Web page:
If he will make a statement on the level of pensions-related benefit take-up. 
The numbers receiving the minimum income guarantee have risen steadily by 170,000 since 2000, which is encouraging. We shall continue to streamline the claiming process to encourage pensioners to take up their entitlement.As my hon. Friend the Under-Secretary has just said, we will write to all pensioners about the pension credit. I hope that, in a spirit of generosity, the hon. Gentleman will join us in our efforts by urging his constituents to claim what is rightfully theirs.
I thank the Minister for her response. She will be aware that £1.5 billion of pensioner benefits are not currently claimed and that the increase in the take-up of the minimum income guarantee in 2000—01 was just 1 per cent. She will also be aware that the Government's target for pension credit is just 3 million out of 3.8 million pensioners. Does she agree with the Public Accounts Committee that the Government's target lacks ambition? If she does, what does she intend to do about that poverty of ambition? Why should Members believe that the measures that the Government will introduce this time to increase take-up will be any more effective than the measures that they have introduced in the past?
I gather from that succession of questions that the hon. Gentleman and his party are against the pension credit. In that sense, he must explain why he is in favour of taking an average of £400 off half of all pensioner households before the next election.We will make sure that we encourage all pensioners to claim their entitlement. We are doing more than any Government ever have by writing to each pensioner and by making it simpler to claim. Indeed, pension credit will be able to be claimed by making a simple telephone call. It would help us all if the Opposition parties, whatever their feelings about future pensions policy in this regard, stopped putting people off claiming the credit by saying that it is means-testing when it is not.
Is my hon. Friend aware that, in the two recent take-up campaigns in South Tyneside, almost 350 pensioners were identified as not receiving the proper entitlement? That represented a loss of income to the borough of hundreds of thousands of pounds. The success of the campaigns was put down purely and simply to home visits. Will my hon. Friend congratulate the campaigns on their success, which were supported by her Department, and devote more money to home visits so that we can make sure that pensioners get what they are entitled to?
My hon. Friend is right. In fact, almost 150,000 people have received an entitlement of approximately £20 a week extra as a result of our take-up campaign. That must be good.My hon. Friend is also right to say that home visits can make a difference. In that regard, the local service element of the Pension Service will be able to ensure that more vulnerable pensioners who otherwise might not take up the credit will have an opportunity to do so. We are putting more resources and efforts into the local service as we move forward to the better service for pensioners that the Pension Service will represent.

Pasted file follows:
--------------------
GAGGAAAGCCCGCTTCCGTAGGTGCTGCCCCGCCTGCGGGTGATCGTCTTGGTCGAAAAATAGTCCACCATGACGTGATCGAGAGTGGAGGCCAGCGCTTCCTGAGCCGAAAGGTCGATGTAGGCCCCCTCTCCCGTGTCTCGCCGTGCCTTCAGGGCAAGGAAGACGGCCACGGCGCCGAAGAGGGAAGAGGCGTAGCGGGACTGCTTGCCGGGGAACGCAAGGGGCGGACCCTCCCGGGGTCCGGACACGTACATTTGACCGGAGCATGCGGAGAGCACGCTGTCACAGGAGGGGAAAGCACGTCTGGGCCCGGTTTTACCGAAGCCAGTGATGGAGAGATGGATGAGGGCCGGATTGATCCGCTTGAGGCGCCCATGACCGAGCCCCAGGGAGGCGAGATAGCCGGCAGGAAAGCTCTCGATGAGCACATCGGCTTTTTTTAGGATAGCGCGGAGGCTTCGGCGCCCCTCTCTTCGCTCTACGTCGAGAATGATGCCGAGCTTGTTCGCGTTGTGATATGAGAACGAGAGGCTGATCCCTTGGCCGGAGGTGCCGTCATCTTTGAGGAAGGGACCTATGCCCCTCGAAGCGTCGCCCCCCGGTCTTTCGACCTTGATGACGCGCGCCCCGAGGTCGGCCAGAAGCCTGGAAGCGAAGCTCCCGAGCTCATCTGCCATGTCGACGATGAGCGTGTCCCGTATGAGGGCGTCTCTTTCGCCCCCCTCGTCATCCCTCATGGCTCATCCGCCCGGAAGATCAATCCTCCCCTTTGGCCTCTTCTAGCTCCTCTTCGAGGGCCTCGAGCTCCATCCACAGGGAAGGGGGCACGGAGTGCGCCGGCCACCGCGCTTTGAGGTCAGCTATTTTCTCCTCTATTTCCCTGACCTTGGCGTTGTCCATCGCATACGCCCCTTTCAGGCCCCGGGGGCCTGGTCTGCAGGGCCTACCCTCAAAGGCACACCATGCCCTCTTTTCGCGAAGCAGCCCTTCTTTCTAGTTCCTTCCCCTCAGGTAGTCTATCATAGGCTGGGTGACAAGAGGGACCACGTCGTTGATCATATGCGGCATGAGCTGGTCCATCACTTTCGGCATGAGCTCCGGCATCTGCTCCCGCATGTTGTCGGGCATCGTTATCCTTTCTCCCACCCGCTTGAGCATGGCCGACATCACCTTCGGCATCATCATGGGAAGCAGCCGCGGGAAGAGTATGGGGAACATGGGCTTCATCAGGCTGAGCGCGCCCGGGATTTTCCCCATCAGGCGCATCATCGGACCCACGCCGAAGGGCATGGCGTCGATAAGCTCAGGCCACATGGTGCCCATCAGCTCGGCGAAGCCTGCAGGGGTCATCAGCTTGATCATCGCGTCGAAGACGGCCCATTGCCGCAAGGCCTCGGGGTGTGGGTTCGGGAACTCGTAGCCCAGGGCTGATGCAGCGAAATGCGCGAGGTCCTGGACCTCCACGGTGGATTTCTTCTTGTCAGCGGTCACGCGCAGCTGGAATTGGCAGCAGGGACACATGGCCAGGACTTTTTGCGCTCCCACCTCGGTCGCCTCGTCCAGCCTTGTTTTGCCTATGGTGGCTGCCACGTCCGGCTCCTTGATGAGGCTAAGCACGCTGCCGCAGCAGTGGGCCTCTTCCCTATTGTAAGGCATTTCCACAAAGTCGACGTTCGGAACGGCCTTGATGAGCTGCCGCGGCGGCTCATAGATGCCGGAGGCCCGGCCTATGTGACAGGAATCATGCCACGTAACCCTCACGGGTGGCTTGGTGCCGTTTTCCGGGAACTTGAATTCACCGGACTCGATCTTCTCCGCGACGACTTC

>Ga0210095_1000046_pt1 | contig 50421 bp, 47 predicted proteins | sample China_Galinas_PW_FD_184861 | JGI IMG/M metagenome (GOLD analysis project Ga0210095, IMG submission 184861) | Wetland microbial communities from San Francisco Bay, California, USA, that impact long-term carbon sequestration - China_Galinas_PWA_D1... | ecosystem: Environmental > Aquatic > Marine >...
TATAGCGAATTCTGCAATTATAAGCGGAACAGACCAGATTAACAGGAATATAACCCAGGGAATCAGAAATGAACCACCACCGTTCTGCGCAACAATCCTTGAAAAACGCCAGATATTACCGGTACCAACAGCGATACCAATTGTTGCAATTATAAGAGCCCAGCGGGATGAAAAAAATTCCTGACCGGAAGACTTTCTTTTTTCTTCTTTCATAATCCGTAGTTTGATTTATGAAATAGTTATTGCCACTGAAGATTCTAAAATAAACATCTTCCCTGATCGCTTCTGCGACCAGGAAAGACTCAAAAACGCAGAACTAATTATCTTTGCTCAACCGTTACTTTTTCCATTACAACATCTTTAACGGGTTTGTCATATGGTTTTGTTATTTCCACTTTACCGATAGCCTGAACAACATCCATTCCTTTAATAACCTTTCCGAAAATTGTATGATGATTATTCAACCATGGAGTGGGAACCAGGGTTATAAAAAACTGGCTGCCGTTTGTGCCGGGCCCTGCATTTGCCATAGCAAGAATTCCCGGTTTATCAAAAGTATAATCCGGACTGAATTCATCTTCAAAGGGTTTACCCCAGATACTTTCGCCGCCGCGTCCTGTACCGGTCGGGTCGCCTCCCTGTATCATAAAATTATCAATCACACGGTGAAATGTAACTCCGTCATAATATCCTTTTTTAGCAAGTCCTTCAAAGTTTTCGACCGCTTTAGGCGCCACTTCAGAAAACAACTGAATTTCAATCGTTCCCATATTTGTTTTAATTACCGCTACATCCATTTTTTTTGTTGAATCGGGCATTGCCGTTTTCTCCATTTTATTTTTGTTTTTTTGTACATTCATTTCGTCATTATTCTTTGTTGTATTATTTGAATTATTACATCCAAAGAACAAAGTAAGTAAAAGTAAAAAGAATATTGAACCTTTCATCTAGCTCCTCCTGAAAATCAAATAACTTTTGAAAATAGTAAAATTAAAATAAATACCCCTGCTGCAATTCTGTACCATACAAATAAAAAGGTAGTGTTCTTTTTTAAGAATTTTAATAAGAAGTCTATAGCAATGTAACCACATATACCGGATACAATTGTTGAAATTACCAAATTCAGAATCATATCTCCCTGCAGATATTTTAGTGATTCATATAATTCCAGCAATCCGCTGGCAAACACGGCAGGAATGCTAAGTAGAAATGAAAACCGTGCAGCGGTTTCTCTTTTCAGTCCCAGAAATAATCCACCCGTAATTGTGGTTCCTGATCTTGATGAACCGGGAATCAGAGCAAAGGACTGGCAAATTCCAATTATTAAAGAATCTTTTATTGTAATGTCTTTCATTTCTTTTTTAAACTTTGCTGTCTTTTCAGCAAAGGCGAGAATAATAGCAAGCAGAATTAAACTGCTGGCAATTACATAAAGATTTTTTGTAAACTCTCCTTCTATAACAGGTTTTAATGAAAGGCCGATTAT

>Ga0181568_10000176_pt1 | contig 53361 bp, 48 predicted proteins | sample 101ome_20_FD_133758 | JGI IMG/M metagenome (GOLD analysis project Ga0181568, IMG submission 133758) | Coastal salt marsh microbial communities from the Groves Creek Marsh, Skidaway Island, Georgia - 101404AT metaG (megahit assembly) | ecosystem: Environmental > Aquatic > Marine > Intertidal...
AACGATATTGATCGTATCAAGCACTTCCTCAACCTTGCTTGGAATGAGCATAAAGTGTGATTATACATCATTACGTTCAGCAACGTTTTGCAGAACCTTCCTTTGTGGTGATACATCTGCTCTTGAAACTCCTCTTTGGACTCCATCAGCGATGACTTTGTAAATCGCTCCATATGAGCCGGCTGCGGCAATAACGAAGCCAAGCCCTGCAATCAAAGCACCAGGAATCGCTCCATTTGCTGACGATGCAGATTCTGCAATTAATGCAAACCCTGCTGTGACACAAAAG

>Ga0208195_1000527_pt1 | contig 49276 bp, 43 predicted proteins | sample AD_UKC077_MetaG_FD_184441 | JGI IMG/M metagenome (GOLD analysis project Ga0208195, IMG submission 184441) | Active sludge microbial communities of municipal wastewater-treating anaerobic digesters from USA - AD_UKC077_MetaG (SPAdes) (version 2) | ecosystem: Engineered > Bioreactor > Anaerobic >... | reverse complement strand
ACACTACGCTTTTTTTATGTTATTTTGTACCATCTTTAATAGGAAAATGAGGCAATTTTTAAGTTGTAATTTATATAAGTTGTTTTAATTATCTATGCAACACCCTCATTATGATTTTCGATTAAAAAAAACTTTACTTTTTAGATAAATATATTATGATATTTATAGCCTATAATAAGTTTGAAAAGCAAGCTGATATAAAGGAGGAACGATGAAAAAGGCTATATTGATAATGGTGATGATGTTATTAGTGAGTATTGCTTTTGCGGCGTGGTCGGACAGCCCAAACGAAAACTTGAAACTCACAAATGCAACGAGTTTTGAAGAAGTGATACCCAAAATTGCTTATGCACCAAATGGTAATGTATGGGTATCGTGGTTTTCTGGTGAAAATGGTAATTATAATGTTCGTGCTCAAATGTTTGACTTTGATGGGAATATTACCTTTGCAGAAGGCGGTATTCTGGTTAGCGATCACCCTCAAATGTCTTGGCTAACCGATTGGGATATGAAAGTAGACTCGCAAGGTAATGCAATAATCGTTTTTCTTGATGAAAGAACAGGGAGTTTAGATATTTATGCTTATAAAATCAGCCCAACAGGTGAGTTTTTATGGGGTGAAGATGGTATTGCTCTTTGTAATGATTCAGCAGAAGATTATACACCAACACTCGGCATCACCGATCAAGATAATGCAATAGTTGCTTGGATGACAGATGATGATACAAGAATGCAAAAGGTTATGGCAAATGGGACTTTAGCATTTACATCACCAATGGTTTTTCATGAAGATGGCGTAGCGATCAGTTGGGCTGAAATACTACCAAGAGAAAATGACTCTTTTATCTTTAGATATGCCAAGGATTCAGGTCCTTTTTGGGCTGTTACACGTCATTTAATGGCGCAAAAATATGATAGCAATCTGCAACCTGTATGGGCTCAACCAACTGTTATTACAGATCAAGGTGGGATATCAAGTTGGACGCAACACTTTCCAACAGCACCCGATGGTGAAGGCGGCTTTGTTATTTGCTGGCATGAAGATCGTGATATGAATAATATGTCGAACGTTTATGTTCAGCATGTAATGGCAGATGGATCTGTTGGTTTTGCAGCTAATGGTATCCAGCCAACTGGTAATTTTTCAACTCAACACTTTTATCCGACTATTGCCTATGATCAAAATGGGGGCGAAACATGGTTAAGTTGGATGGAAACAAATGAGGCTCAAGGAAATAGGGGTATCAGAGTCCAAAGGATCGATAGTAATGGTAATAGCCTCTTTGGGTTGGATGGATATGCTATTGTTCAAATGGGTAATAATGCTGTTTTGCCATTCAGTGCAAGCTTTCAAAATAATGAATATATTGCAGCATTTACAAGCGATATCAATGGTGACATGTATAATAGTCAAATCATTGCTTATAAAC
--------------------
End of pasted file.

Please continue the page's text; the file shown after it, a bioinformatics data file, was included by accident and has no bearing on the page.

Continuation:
May I ask the Minister one specific question about these pension-related benefits? Will she assure Britain's 11 million pensioners that any changes to the main inflation index along the lines proposed by the Chancellor in his Budget last week will not affect the annual uprating of pensions and other benefits?
The hon. Gentleman will have to arrange for his Front-Bench colleagues to ask the Chancellor that question, because he knows very well that I am not in charge of making any such arrangements—the Chancellor is. He needs to ask his questions to the right Minister, as I am sure he knows.
This is a question about the uprating of pension-related benefits. It is a very important question, because the Chancellor proposes to change the index from the retail prices index to the harmonised index of consumer prices—HICP— which is apparently called "hiccup" for short. HICP tends to be lower than the RPI. If the Chancellor decides to change to that measure, he could cut the value of the uprating for millions of pensioners. Will the Minister give an assurance that the value of the uprating of pension-related benefits will not be reduced if the Chancellor changes his measure of inflation?
The Chancellor said that he was considering making such a change and, as he does so, he will no doubt examine carefully the impact that it might have on pensioners and upratings. The hon. Gentleman must make his representations to the Chancellor, but I can say that since this Government came into office, pensioner income has increased by 20 per cent. That is what I call a proper uprating.